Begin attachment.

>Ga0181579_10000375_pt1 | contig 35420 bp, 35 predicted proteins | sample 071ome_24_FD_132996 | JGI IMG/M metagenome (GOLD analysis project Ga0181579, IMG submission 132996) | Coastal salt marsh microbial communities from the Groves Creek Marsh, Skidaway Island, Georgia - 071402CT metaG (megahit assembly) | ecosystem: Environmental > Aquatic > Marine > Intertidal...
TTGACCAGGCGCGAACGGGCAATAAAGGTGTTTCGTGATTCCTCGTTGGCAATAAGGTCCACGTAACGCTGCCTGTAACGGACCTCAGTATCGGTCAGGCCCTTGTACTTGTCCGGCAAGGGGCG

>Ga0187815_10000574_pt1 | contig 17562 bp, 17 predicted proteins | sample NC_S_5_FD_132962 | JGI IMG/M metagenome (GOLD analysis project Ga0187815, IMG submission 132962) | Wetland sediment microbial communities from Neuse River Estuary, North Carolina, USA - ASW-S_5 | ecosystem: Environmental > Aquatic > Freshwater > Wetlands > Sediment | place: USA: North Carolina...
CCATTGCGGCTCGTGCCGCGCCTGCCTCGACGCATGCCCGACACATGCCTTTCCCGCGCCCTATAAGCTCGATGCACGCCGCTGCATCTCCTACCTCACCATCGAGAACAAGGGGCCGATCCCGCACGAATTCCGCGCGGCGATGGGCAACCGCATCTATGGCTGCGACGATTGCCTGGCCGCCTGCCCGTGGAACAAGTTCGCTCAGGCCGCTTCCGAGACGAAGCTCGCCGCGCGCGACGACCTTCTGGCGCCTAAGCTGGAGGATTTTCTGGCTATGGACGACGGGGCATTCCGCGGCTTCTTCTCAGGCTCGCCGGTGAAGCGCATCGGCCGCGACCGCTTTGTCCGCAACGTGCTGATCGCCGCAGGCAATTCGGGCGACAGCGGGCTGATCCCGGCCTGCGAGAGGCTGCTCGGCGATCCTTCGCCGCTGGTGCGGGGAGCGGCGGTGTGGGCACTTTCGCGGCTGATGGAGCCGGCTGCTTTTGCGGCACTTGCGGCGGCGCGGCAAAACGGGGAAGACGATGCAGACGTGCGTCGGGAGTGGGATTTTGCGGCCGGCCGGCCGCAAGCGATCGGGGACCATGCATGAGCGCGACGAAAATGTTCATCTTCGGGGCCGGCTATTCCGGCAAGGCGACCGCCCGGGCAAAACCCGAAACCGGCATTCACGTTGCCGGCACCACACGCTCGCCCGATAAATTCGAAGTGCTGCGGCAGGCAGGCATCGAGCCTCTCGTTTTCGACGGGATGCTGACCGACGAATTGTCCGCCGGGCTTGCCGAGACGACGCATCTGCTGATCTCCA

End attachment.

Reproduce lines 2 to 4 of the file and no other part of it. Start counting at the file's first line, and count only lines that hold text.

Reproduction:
TTGACCAGGCGCGAACGGGCAATAAAGGTGTTTCGTGATTCCTCGTTGGCAATAAGGTCCACGTAACGCTGCCTGTAACGGACCTCAGTATCGGTCAGGCCCTTGTACTTGTCCGGCAAGGGGCG

>Ga0187815_10000574_pt1 | contig 17562 bp, 17 predicted proteins | sample NC_S_5_FD_132962 | JGI IMG/M metagenome (GOLD analysis project Ga0187815, IMG submission 132962) | Wetland sediment microbial communities from Neuse River Estuary, North Carolina, USA - ASW-S_5 | ecosystem: Environmental > Aquatic > Freshwater > Wetlands > Sediment | place: USA: North Carolina...
CCATTGCGGCTCGTGCCGCGCCTGCCTCGACGCATGCCCGACACATGCCTTTCCCGCGCCCTATAAGCTCGATGCACGCCGCTGCATCTCCTACCTCACCATCGAGAACAAGGGGCCGATCCCGCACGAATTCCGCGCGGCGATGGGCAACCGCATCTATGGCTGCGACGATTGCCTGGCCGCCTGCCCGTGGAACAAGTTCGCTCAGGCCGCTTCCGAGACGAAGCTCGCCGCGCGCGACGACCTTCTGGCGCCTAAGCTGGAGGATTTTCTGGCTATGGACGACGGGGCATTCCGCGGCTTCTTCTCAGGCTCGCCGGTGAAGCGCATCGGCCGCGACCGCTTTGTCCGCAACGTGCTGATCGCCGCAGGCAATTCGGGCGACAGCGGGCTGATCCCGGCCTGCGAGAGGCTGCTCGGCGATCCTTCGCCGCTGGTGCGGGGAGCGGCGGTGTGGGCACTTTCGCGGCTGATGGAGCCGGCTGCTTTTGCGGCACTTGCGGCGGCGCGGCAAAACGGGGAAGACGATGCAGACGTGCGTCGGGAGTGGGATTTTGCGGCCGGCCGGCCGCAAGCGATCGGGGACCATGCATGAGCGCGACGAAAATGTTCATCTTCGGGGCCGGCTATTCCGGCAAGGCGACCGCCCGGGCAAAACCCGAAACCGGCATTCACGTTGCCGGCACCACACGCTCGCCCGATAAATTCGAAGTGCTGCGGCAGGCAGGCATCGAGCCTCTCGTTTTCGACGGGATGCTGACCGACGAATTGTCCGCCGGGCTTGCCGAGACGACGCATCTGCTGATCTCCA